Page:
Mean time between failures (MTBF) and mean time to repair (MTTR) are two very important indicators when it comes to availability of an. The MTTR formula computes the average time required to repair failed equipment and return it to normal operations. Learn how to calculate it with Fiix. 1, MTBF and MTTR Calculator. 2. 3, Month, February, 4, Name of Machine, M_3. 5, Operation availability (min/mo), 24, 6. 7, Frequence, 8. 9, MTBF.

Author: Mogami Julabar
Country: Egypt
Language: English (Spanish)
Genre: Health and Food
Published (Last): 3 May 2015
Pages: 39
PDF File Size: 5.65 Mb
ePub File Size: 8.79 Mb
ISBN: 957-2-80732-338-2
Downloads: 81430
Price: Free* [*Free Regsitration Required]
Uploader: Tujind

Which formula do you use to calculate MTBF? Of course, running hour is better if available.

This leaves out the running time before the first failure and final failure from the caculation. Any advantage in doing this? MTBF is usually applied to a group of similar equipment, for example all the pumps in a refinery. Like Reply 0 Likes. Yes, Cheddar, that’s what I think but somebody said the second formula above should be used because we cannot find the exact start and end dates.

Also it’s time between Mtr, not between the start point and end point. You see those pumps out there. I expect 7 yrs service and will accept 5 and iffen you can’t do it plan on traveling and meeting new mttrr. One approach; training could be another.

Formula for MTBF | AMP Maintenance Forums

Sam, how do calculate your 7 and 5 years? Do you calculate operating time by subtracting the calcu, time before the first failure and running time after the last failure? Originally posted mttt cheddar-caveman: Despite there is some controversy among peers with regard to what is understood by the acronyms MTTF and MTBF, the attached simple example illustrates the way I treat operating data since long with satisfaction from users and no misunderstandings along the way.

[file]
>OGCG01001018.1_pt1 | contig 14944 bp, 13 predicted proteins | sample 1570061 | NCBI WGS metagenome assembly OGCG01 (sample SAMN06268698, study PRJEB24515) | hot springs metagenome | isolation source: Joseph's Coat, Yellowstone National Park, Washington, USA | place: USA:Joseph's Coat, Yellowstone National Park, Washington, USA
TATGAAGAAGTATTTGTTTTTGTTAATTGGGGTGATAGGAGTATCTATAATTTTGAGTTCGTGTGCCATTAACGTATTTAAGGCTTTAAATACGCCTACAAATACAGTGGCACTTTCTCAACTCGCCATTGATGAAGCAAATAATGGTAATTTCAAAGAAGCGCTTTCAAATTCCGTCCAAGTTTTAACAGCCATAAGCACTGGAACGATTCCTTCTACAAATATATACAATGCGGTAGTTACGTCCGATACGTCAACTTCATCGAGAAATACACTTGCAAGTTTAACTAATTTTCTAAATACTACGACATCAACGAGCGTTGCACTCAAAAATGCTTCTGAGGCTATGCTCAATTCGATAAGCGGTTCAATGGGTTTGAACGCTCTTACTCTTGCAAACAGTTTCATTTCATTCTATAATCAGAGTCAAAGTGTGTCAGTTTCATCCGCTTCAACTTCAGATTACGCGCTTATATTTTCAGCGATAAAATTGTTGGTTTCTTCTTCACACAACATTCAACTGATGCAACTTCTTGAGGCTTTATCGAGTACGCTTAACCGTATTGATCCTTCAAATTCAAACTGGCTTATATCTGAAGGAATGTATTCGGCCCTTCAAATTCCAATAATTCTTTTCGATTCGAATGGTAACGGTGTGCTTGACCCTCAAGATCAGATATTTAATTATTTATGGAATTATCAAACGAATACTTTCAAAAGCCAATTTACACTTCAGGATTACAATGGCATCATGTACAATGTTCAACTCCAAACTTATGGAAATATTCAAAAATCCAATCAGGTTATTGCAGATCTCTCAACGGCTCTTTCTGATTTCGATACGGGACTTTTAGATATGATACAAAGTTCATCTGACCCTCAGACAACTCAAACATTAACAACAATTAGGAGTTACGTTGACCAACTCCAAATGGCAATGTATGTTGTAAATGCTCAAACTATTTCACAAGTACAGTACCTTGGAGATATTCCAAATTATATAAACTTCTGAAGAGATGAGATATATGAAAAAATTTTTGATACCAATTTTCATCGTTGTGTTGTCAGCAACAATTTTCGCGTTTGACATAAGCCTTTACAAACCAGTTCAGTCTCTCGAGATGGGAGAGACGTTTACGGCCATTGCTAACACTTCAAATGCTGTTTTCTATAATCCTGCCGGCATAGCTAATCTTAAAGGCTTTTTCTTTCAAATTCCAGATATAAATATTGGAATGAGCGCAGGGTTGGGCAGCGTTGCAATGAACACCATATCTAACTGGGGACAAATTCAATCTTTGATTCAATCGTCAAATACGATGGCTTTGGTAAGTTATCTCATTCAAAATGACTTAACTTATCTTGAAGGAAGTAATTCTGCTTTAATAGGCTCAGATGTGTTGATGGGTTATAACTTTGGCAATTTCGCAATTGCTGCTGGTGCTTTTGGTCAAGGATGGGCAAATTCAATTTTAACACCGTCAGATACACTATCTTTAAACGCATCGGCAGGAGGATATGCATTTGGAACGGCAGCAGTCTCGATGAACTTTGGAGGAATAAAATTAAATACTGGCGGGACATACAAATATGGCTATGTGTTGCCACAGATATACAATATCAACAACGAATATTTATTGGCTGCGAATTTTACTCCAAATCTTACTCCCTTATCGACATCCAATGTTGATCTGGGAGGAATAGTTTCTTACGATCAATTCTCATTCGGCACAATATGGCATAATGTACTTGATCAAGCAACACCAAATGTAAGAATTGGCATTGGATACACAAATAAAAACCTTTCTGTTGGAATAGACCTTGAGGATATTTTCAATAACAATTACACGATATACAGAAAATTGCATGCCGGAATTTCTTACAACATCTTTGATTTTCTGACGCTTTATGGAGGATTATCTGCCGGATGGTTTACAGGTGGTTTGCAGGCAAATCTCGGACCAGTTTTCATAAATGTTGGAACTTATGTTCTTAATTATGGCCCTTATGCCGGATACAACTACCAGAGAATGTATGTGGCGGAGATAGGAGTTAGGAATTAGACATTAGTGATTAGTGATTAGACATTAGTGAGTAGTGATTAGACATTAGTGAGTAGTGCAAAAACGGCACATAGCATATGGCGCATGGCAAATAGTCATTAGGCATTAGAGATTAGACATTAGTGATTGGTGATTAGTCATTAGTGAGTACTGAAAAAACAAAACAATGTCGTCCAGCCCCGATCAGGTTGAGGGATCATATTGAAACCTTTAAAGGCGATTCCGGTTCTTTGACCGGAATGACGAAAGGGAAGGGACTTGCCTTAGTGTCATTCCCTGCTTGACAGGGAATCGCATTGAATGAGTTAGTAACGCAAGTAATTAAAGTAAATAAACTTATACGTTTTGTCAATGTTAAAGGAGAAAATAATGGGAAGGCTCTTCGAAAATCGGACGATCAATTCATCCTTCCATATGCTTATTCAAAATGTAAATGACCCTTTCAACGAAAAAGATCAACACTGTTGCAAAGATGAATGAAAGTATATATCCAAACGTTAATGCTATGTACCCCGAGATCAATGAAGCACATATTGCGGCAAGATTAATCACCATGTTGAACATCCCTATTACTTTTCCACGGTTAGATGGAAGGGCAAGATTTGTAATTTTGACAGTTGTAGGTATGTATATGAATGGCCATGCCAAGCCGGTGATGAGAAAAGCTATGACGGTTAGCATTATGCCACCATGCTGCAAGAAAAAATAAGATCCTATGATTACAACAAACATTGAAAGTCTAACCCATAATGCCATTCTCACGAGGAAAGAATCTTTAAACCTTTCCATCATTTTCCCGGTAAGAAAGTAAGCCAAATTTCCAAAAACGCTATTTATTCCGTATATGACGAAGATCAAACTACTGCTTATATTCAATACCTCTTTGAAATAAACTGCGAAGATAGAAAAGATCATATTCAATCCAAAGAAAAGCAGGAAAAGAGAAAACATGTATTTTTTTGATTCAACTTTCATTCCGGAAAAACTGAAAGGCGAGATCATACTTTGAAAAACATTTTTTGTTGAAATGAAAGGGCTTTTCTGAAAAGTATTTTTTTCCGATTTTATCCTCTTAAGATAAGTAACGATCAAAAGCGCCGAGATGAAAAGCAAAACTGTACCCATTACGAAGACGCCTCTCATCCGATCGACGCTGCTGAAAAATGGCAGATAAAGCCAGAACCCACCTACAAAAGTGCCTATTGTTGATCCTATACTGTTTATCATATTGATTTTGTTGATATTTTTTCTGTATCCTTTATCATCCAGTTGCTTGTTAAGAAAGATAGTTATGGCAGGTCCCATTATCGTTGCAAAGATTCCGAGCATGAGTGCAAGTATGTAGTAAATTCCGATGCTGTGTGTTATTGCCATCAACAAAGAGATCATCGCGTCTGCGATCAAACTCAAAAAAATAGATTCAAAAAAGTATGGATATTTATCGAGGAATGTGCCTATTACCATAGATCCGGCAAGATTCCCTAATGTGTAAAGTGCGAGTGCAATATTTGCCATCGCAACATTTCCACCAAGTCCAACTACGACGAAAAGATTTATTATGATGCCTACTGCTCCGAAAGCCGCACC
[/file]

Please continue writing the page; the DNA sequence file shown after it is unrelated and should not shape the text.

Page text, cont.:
From a management perspective, the data accommodates any failure mode. The method can be easily implemented in software and the indicators made available on a timely basis. Of course, many more indicators can be developed at the equipment level to reflect progress in the pursuit of objectives set mtr management. I wasn’t being all that serious before.

Machines are like people, people are like snowflakes – no two alike. You may take an exact model pump and subject it to different environments and industries and come up with different failure rates. Sitting in an office coming up with statistical data doesn’t do anything and I’ve never seen a computer pull a wrench although I have seen it done remotely. Generally the weakest link is the equipments bearing.

It is the first thing to fail usually. Rotors are generally rugged and up to the task as is the shaft and other components. What’s the L10 life of the bearing? Do you realize it? If not roll up your calcuk and get to work: But by getting out there and interacting with people and training on alignment and machinery setup will get you to max MTBF which will be reflected by smiling faces.

It has to go beyond compiling data to get an attaboy. Also your paycheck should increase. Are your machines running longer now than they were two years ago? In 6 years he had written 2 reports totalling 3 pages and no improvements but he had attaboys and pull or draft as the case may be. I recently retained a contract where the head guy wanted to go with a cheaper service vendor.